What a line up we have for you this week! We report back on the STEM Education conference and cover two cool STEM education resources originating in the USA. But first, what exactly is STEM, again?
Models of STEM
It can be a confusing term, and a new piece of research from Michigan University nails down why – no one really agrees on what it means. You can also read the university’s article on the research. Essentially, the researchers found 8 broad models of STEM education, as drawn by teachers. They ranged from very simple (eg STEM as four separate disciplines) to more nuanced (STEM is a complex interaction of disciplines). What was most interesting was that after undergoing professional development in the area, their thinking about what STEM is changed to more nuanced, complex definitions. Here at the STEM Learning Project, we think of STEM as embedded in real-world problem solving, as a set of skills and processes that will enable students to succeed in the future. Our STEM philosophy veers towards the complex interaction end of the spectrum.
So what about you? How do you think about STEM? Here are the three questions used in the study:
How would you depict your model of STEM Integration (in a picture)?
Describe your model in words.
What experiences (from professional learning or otherwise) inform your model?
We’d love to see how you think about STEM! If you want to share your answers to these questions with us or share anything else about how you view STEM, please contact us. If you want to learn more about how we view STEM and how our resources approach STEM teaching, come along to one of our PL sessions.
STEM Education Conference at Curtin
Last week the Mathematical Association of WA (MAWA) held a STEM Education conference at Curtin University, and of course we had to be there! 300 people attended the event and heard speakers cover diverse topics, from girls in STEM, to uses for robotics, to innovative maths teaching solutions. The STEM Learning Project Consortium Chair, Professor Mark Hackling, gave a short keynote address and talked about the STEM Learning Project resource module The Long Walk. In this module students learn about the long distances refugees must walk to reach safety. They go through science, maths and design processes to make shoes out of materials that people might commonly find on the road while walking. We also had Johanna Stalley give an introductory session. This generated a lot of interest and we had some great conversations with teachers and other educators. All in all a great two days!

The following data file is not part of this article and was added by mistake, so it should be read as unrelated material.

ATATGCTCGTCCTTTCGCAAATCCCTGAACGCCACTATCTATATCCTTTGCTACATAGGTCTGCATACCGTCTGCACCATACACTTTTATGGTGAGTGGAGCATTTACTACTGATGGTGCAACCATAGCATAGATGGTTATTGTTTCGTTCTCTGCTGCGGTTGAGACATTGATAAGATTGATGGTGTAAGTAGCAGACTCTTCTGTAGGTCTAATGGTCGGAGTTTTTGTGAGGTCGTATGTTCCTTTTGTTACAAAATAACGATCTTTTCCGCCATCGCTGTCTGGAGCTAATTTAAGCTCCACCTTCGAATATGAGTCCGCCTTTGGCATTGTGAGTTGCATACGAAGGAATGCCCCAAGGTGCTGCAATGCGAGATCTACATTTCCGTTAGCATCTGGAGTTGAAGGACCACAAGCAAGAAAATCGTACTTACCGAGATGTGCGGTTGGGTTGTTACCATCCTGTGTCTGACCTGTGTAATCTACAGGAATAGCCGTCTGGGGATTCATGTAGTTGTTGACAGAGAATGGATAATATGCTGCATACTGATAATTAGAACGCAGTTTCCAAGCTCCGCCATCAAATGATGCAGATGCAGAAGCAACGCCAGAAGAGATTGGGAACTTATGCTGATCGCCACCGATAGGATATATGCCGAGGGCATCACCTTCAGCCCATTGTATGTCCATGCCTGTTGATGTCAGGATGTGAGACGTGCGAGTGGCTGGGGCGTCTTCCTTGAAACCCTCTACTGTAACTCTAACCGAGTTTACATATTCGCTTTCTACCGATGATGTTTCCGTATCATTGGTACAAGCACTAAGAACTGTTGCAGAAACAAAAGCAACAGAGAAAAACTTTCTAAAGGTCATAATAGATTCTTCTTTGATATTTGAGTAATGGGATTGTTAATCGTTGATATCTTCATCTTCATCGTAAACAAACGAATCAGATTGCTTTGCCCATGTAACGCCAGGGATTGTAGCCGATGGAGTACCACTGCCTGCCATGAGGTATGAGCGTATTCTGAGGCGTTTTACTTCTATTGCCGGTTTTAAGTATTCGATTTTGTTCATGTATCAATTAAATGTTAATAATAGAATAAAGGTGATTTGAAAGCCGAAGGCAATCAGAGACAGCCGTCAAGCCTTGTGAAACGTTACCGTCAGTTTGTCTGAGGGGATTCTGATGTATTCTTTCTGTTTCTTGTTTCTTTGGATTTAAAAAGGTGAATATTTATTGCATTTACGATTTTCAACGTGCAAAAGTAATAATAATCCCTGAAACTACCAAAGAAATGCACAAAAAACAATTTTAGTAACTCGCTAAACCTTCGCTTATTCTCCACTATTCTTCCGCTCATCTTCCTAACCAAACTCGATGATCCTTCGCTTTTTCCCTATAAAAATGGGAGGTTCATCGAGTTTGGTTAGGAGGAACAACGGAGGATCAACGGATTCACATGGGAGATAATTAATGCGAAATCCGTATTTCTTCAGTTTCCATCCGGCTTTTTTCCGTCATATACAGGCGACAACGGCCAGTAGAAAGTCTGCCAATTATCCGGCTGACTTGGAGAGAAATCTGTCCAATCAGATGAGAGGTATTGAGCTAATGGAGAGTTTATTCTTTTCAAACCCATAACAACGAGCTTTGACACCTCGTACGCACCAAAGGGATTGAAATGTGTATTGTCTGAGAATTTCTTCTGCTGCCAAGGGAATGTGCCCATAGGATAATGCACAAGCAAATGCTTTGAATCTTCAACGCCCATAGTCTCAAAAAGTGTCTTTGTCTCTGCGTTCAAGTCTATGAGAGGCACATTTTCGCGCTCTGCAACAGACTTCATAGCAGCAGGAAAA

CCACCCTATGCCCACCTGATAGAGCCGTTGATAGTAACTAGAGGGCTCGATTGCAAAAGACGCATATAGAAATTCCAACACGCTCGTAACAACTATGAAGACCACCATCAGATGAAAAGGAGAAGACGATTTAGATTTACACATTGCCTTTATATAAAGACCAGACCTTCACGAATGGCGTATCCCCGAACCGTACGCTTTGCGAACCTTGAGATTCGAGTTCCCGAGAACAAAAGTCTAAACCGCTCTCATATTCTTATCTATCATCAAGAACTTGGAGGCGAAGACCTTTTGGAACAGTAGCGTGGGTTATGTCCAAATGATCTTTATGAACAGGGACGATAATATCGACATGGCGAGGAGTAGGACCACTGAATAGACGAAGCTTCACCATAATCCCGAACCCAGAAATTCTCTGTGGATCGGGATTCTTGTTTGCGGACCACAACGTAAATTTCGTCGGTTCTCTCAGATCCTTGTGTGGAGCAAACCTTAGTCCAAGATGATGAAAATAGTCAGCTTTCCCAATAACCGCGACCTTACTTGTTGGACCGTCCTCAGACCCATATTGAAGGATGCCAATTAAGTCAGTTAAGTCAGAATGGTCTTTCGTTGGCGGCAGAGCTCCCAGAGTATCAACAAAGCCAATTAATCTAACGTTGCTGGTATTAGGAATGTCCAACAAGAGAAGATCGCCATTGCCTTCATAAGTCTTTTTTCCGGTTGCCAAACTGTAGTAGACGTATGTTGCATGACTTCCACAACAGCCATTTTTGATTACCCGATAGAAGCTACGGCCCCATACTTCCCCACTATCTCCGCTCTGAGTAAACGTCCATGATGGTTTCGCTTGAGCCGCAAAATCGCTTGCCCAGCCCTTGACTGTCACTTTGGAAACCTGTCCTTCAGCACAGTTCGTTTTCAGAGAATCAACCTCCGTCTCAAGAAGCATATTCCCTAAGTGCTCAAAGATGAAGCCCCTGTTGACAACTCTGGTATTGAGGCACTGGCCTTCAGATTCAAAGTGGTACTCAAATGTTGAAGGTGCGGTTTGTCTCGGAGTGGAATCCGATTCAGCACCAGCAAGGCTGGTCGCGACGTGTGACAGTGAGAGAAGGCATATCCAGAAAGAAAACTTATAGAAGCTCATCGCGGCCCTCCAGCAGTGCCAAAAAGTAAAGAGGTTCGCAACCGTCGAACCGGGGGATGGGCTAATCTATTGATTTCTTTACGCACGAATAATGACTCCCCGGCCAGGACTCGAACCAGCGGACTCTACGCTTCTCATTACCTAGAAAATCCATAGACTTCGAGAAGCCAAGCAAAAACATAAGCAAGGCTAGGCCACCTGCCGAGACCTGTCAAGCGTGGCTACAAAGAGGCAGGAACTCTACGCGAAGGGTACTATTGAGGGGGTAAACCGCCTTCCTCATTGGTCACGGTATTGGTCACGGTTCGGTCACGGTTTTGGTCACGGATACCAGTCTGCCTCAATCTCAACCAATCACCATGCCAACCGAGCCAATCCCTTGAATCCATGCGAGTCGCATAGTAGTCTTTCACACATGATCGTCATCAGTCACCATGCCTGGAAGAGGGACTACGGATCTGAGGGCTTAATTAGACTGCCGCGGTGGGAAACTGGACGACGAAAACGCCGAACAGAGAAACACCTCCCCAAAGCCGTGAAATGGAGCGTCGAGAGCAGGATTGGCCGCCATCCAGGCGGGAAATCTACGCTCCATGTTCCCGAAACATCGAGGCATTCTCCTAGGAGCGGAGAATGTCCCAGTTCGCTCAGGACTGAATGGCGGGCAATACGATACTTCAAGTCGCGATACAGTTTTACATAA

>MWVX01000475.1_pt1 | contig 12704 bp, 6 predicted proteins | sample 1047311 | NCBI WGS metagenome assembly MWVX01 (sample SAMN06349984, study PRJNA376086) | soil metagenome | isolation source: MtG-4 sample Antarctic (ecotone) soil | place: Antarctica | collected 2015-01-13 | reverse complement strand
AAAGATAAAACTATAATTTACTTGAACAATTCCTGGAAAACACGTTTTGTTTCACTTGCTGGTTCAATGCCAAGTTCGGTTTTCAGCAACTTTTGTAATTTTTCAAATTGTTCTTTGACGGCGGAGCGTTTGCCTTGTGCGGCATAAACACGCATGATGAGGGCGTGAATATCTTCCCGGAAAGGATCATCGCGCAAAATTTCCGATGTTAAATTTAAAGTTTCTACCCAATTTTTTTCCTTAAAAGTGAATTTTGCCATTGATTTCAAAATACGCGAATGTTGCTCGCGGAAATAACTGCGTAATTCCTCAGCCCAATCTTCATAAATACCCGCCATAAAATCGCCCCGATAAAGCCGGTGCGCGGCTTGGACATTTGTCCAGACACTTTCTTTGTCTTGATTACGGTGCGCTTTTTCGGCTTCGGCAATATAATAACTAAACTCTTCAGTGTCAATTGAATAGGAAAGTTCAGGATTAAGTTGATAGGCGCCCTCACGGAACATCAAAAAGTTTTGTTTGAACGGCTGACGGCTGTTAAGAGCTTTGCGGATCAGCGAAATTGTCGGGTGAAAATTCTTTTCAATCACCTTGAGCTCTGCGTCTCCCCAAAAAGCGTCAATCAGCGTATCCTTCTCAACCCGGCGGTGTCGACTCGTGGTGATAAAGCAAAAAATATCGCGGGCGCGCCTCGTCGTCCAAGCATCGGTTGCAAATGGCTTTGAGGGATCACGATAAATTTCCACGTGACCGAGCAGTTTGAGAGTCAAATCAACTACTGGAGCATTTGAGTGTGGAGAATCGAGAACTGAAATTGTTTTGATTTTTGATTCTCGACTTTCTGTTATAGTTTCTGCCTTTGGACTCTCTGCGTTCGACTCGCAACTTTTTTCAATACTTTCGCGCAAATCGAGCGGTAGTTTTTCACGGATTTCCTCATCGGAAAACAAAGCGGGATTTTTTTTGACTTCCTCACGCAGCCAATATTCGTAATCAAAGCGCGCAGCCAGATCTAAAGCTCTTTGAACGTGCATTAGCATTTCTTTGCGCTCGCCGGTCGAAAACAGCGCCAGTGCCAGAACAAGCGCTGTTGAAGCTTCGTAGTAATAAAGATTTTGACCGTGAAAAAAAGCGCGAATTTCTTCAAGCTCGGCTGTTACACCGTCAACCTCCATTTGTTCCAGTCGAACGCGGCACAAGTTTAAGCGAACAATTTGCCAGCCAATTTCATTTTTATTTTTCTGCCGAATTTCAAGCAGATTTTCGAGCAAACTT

Fab Labs – my first thought when I heard about this initiative was “fabulous labs”. And it’s true, they are pretty fabulous. But that’s not what the fab stands for. Instead, it’s short for “fabrication”. Fab Labs are like maker spaces, but turbo-charged. They are equipped with industrial-grade fabrication tools, and open-source software written by MIT researchers. The goal of the Fab Lab movement, which started at MIT, is to make these top-of-the-line facilities available to anyone. You can check out some of their projects, their charter and more on their web page.
Fab Labs may have started at MIT, but they haven’t stayed there. In the United States funding from Chevron is bringing Fab Labs to rural areas. Australia has Fab Labs too – in WA you can find them here and here. As you might have guessed, it is now a global movement with labs in 30 countries around the world.
A Simulating Website
Simulations are a wonderful way to help students understand abstract concepts. And now with the digital era in full flight, good simulations are easily accessible for anyone with a connected device. The University of Colorado’s PhET website is one such resource that provides science and maths simulations for use in classrooms. It caters for all levels from primary school to university. This simple primary school simulation helps explain static electricity with the help of John Travolta. You’re welcome.